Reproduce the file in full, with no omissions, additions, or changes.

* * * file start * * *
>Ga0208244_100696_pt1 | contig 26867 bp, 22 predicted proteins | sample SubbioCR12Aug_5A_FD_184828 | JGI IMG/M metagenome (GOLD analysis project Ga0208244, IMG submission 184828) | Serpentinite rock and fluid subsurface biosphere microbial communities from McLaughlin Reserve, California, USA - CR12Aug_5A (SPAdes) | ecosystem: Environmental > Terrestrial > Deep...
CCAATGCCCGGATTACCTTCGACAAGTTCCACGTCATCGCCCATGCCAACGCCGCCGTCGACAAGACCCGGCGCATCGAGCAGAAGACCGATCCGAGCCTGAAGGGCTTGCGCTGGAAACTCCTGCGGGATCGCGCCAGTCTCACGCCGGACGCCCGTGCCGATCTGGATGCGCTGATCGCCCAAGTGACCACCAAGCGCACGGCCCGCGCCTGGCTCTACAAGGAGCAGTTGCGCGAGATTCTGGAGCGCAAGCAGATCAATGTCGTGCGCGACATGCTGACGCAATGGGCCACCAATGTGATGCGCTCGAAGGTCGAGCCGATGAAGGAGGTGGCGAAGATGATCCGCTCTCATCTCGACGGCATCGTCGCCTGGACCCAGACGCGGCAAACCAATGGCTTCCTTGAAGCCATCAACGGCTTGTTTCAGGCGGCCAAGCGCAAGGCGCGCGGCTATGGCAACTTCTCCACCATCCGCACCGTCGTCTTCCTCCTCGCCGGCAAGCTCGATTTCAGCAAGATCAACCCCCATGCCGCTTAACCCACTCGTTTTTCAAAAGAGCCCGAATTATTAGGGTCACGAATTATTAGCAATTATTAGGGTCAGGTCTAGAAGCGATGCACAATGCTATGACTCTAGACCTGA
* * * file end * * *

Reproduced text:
>Ga0208244_100696_pt1 | contig 26867 bp, 22 predicted proteins | sample SubbioCR12Aug_5A_FD_184828 | JGI IMG/M metagenome (GOLD analysis project Ga0208244, IMG submission 184828) | Serpentinite rock and fluid subsurface biosphere microbial communities from McLaughlin Reserve, California, USA - CR12Aug_5A (SPAdes) | ecosystem: Environmental > Terrestrial > Deep...
CCAATGCCCGGATTACCTTCGACAAGTTCCACGTCATCGCCCATGCCAACGCCGCCGTCGACAAGACCCGGCGCATCGAGCAGAAGACCGATCCGAGCCTGAAGGGCTTGCGCTGGAAACTCCTGCGGGATCGCGCCAGTCTCACGCCGGACGCCCGTGCCGATCTGGATGCGCTGATCGCCCAAGTGACCACCAAGCGCACGGCCCGCGCCTGGCTCTACAAGGAGCAGTTGCGCGAGATTCTGGAGCGCAAGCAGATCAATGTCGTGCGCGACATGCTGACGCAATGGGCCACCAATGTGATGCGCTCGAAGGTCGAGCCGATGAAGGAGGTGGCGAAGATGATCCGCTCTCATCTCGACGGCATCGTCGCCTGGACCCAGACGCGGCAAACCAATGGCTTCCTTGAAGCCATCAACGGCTTGTTTCAGGCGGCCAAGCGCAAGGCGCGCGGCTATGGCAACTTCTCCACCATCCGCACCGTCGTCTTCCTCCTCGCCGGCAAGCTCGATTTCAGCAAGATCAACCCCCATGCCGCTTAACCCACTCGTTTTTCAAAAGAGCCCGAATTATTAGGGTCACGAATTATTAGCAATTATTAGGGTCAGGTCTAGAAGCGATGCACAATGCTATGACTCTAGACCTGA